Clinical-Pull Approach to Telemedicine Implementation Policies using Health Informatics in the Developing World

Clinical-Pull Approach to Telemedicine Implementation Policies using Health Informatics in the Developing World

Maria J. Treurnicht (Stellenbosch University, South Africa) and Liezl van Dyk (Stellenbosch University, South Africa)
DOI: 10.4018/978-1-4666-0888-7.ch016
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Abstract

Telemedicine could effectively aid hospital referral systems in bringing specialized care to rural communities. South Africa has identified telemedicine as part of its primary health care strategic plan, but similar to many other developing countries, the successful implementation of telemedicine programs is a daunting challenge. One of the contributing factors is the insufficient evidence that telemedicine is a cost-effective alternative. Furthermore, many telemedicine services are implemented without a thorough needs assessment. Throughout this chapter, the authors investigate the use of medical informatics in quantitative telemedicine needs assessments. A framework is introduced to direct implementation policies towards a proven clinical need rather than pushing technology into practise. This clinical-pull strategy aims to reduce the amount of failed projects, by providing decision support to implement appropriate technologies that have the potential to contribute towards better quality healthcare.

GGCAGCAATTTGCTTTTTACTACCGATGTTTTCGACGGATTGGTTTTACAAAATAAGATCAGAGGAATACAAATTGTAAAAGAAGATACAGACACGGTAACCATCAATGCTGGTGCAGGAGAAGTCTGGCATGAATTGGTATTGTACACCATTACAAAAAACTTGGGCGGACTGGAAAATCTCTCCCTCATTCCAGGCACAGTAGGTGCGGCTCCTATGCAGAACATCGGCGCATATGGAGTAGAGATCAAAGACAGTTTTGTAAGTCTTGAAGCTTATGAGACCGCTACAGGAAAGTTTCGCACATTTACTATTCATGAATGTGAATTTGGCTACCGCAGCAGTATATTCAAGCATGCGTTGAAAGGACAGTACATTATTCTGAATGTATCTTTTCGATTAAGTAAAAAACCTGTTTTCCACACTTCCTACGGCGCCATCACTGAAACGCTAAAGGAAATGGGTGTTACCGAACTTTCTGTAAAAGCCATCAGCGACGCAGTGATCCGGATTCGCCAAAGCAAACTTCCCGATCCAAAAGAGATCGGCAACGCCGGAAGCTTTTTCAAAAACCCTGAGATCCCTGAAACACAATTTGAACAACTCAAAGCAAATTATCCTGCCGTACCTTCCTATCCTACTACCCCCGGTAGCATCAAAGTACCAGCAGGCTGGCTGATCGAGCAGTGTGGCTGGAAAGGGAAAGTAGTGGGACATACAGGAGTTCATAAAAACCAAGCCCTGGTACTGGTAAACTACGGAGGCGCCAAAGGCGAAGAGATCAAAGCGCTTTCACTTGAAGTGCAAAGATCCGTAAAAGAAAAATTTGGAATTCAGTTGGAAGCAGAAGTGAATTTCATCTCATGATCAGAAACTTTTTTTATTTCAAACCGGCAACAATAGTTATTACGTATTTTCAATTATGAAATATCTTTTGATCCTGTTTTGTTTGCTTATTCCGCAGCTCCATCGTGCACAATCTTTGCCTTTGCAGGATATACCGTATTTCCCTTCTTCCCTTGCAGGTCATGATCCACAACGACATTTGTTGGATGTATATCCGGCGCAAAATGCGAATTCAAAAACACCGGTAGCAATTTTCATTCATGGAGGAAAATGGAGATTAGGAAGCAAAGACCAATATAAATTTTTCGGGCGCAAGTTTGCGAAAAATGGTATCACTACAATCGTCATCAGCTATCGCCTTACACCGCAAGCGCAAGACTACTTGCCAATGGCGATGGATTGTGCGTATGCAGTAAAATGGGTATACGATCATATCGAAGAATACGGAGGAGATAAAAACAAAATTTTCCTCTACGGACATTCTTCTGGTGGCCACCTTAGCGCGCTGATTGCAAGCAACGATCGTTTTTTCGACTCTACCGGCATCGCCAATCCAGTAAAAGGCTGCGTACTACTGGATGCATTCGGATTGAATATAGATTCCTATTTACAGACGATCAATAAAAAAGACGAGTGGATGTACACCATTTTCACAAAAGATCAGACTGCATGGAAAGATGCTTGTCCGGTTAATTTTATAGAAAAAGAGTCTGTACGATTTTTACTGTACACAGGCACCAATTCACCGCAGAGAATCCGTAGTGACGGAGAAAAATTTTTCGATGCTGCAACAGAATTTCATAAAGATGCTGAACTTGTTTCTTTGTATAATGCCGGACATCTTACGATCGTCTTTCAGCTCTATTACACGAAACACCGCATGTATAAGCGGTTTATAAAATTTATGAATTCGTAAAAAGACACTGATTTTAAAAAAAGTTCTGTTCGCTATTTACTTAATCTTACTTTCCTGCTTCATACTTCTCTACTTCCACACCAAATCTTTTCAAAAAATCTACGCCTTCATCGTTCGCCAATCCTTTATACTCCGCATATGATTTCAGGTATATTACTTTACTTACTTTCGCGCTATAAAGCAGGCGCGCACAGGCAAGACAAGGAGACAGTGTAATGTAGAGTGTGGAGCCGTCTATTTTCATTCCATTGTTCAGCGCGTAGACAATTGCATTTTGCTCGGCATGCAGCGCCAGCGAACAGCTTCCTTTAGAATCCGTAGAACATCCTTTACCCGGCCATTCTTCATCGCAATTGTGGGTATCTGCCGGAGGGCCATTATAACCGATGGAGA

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Introduction

A primary goal for public health systems is to provide equal quality health services to the entire population. Most developing countries consider this to be a fundamental challenge. One of the largest constraints in developing countries’ public health sectors is the acute shortage of financial resources that inevitably leads to a shortage of medical expertise. Referral systems aim to utilise scarce resources more effectively by ranking hospital services according to different levels of speciality and allocating resources accordingly. Patients are referred between the different levels, to have access to higher levels of care when needed. These referrals are expensive and contribute to the over utilisation of high-level care hospitals, which inevitably causes poor service delivery.

Telemedicine is identified as a possible solution to reducing patient transfer between hospitals. However, the success rate of telemedicine projects in developing countries is disappointingly low. A further concern is the fact that telemedicine is a complex field to evaluate due to its multi-disciplinary nature. Since evaluation plays a critical role in obtaining criteria for policy making, the result of inadequate evaluation has a ripple effect, threatening its sustainability.